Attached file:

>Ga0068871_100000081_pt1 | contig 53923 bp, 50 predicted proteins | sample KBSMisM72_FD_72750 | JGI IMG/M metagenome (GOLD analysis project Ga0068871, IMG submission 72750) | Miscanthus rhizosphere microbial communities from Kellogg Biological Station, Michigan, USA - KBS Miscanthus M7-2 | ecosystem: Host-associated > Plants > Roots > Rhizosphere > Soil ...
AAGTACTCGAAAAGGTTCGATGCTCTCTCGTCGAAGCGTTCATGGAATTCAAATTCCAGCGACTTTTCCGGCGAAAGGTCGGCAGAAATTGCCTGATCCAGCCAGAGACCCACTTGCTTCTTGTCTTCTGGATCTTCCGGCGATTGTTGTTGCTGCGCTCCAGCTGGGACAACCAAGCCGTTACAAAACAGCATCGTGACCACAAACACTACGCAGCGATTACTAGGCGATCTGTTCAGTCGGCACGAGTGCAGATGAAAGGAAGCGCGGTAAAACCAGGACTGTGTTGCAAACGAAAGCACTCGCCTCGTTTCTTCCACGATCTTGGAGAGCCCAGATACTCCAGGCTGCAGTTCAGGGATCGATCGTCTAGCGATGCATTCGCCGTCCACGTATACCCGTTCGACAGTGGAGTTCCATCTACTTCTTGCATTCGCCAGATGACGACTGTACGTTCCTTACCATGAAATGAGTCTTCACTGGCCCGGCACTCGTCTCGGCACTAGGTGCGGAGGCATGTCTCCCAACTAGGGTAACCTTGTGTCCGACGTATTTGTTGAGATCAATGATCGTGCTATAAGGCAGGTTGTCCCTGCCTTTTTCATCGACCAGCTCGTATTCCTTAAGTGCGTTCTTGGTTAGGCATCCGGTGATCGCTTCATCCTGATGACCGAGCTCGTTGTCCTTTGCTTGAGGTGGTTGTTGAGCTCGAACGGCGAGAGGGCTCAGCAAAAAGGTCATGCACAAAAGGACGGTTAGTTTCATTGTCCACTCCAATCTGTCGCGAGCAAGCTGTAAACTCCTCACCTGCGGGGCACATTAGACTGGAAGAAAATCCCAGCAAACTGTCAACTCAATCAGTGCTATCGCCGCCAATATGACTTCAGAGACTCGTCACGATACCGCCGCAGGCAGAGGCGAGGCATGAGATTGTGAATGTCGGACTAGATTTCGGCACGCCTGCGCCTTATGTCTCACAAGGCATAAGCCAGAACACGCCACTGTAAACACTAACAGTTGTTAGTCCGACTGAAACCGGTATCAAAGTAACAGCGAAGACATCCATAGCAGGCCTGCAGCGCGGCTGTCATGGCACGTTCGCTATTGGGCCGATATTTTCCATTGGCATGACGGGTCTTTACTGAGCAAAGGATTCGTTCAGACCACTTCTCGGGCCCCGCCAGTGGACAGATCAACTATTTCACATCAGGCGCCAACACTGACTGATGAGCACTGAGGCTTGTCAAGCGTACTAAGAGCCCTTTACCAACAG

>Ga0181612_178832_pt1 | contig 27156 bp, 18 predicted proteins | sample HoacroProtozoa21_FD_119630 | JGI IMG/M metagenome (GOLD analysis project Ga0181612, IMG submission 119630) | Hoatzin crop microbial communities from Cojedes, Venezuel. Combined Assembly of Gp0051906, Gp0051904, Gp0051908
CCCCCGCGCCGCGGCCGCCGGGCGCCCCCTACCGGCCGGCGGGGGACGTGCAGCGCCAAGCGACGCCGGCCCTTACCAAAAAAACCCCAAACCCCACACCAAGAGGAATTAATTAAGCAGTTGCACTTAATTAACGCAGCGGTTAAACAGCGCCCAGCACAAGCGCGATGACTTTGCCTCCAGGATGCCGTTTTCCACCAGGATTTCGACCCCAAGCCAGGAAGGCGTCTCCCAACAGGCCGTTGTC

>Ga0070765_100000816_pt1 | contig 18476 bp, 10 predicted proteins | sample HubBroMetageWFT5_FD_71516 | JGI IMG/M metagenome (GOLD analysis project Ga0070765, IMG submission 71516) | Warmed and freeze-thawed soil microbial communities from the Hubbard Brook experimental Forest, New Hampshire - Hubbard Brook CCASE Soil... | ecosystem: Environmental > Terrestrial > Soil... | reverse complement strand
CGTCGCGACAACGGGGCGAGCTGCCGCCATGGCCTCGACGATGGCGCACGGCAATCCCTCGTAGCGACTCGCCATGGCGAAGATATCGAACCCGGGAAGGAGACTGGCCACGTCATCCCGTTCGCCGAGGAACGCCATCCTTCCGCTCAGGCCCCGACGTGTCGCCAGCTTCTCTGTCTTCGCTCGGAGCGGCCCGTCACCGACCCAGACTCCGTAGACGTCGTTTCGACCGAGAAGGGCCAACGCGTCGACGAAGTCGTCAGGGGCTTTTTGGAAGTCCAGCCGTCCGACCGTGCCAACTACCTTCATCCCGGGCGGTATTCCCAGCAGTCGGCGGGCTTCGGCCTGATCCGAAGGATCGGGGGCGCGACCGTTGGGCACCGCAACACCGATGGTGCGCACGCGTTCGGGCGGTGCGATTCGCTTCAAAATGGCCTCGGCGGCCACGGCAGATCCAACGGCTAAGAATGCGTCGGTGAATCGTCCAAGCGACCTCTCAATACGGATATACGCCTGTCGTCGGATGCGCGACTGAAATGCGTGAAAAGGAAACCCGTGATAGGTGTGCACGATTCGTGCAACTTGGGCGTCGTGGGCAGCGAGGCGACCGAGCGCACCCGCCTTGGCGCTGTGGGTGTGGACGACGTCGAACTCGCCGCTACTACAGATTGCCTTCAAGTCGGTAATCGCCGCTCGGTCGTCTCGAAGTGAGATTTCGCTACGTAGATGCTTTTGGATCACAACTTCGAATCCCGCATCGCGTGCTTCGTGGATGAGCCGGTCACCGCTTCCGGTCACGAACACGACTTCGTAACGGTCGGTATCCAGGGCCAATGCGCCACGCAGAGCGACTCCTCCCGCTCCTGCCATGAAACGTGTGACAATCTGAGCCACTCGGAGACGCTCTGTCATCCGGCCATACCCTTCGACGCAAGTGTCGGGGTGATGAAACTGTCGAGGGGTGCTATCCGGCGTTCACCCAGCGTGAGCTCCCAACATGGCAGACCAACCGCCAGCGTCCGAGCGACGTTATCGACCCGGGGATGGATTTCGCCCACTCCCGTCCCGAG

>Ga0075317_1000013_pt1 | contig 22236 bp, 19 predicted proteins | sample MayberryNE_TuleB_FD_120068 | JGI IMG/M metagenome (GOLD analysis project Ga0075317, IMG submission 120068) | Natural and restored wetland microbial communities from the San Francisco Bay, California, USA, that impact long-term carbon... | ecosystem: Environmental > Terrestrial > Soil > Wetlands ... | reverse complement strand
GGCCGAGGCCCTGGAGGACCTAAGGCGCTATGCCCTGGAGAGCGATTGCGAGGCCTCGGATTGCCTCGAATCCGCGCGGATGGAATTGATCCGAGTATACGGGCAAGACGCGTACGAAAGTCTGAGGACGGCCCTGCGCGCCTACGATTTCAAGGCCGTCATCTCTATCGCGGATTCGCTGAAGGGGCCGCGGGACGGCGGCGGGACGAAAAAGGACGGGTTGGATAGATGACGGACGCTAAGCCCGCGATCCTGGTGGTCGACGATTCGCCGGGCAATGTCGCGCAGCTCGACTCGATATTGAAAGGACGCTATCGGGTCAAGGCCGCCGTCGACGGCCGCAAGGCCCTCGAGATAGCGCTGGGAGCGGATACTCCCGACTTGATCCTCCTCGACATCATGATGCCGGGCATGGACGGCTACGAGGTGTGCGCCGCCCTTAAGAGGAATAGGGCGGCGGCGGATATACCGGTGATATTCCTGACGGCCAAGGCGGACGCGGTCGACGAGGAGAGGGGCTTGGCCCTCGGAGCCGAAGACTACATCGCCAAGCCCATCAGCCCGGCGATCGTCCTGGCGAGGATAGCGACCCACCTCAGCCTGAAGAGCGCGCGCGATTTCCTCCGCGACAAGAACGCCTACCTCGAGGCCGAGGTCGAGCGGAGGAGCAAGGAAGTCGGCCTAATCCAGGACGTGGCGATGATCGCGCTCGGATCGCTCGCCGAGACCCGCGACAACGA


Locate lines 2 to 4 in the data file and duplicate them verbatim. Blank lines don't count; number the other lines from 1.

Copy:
AAGTACTCGAAAAGGTTCGATGCTCTCTCGTCGAAGCGTTCATGGAATTCAAATTCCAGCGACTTTTCCGGCGAAAGGTCGGCAGAAATTGCCTGATCCAGCCAGAGACCCACTTGCTTCTTGTCTTCTGGATCTTCCGGCGATTGTTGTTGCTGCGCTCCAGCTGGGACAACCAAGCCGTTACAAAACAGCATCGTGACCACAAACACTACGCAGCGATTACTAGGCGATCTGTTCAGTCGGCACGAGTGCAGATGAAAGGAAGCGCGGTAAAACCAGGACTGTGTTGCAAACGAAAGCACTCGCCTCGTTTCTTCCACGATCTTGGAGAGCCCAGATACTCCAGGCTGCAGTTCAGGGATCGATCGTCTAGCGATGCATTCGCCGTCCACGTATACCCGTTCGACAGTGGAGTTCCATCTACTTCTTGCATTCGCCAGATGACGACTGTACGTTCCTTACCATGAAATGAGTCTTCACTGGCCCGGCACTCGTCTCGGCACTAGGTGCGGAGGCATGTCTCCCAACTAGGGTAACCTTGTGTCCGACGTATTTGTTGAGATCAATGATCGTGCTATAAGGCAGGTTGTCCCTGCCTTTTTCATCGACCAGCTCGTATTCCTTAAGTGCGTTCTTGGTTAGGCATCCGGTGATCGCTTCATCCTGATGACCGAGCTCGTTGTCCTTTGCTTGAGGTGGTTGTTGAGCTCGAACGGCGAGAGGGCTCAGCAAAAAGGTCATGCACAAAAGGACGGTTAGTTTCATTGTCCACTCCAATCTGTCGCGAGCAAGCTGTAAACTCCTCACCTGCGGGGCACATTAGACTGGAAGAAAATCCCAGCAAACTGTCAACTCAATCAGTGCTATCGCCGCCAATATGACTTCAGAGACTCGTCACGATACCGCCGCAGGCAGAGGCGAGGCATGAGATTGTGAATGTCGGACTAGATTTCGGCACGCCTGCGCCTTATGTCTCACAAGGCATAAGCCAGAACACGCCACTGTAAACACTAACAGTTGTTAGTCCGACTGAAACCGGTATCAAAGTAACAGCGAAGACATCCATAGCAGGCCTGCAGCGCGGCTGTCATGGCACGTTCGCTATTGGGCCGATATTTTCCATTGGCATGACGGGTCTTTACTGAGCAAAGGATTCGTTCAGACCACTTCTCGGGCCCCGCCAGTGGACAGATCAACTATTTCACATCAGGCGCCAACACTGACTGATGAGCACTGAGGCTTGTCAAGCGTACTAAGAGCCCTTTACCAACAG

>Ga0181612_178832_pt1 | contig 27156 bp, 18 predicted proteins | sample HoacroProtozoa21_FD_119630 | JGI IMG/M metagenome (GOLD analysis project Ga0181612, IMG submission 119630) | Hoatzin crop microbial communities from Cojedes, Venezuel. Combined Assembly of Gp0051906, Gp0051904, Gp0051908
CCCCCGCGCCGCGGCCGCCGGGCGCCCCCTACCGGCCGGCGGGGGACGTGCAGCGCCAAGCGACGCCGGCCCTTACCAAAAAAACCCCAAACCCCACACCAAGAGGAATTAATTAAGCAGTTGCACTTAATTAACGCAGCGGTTAAACAGCGCCCAGCACAAGCGCGATGACTTTGCCTCCAGGATGCCGTTTTCCACCAGGATTTCGACCCCAAGCCAGGAAGGCGTCTCCCAACAGGCCGTTGTC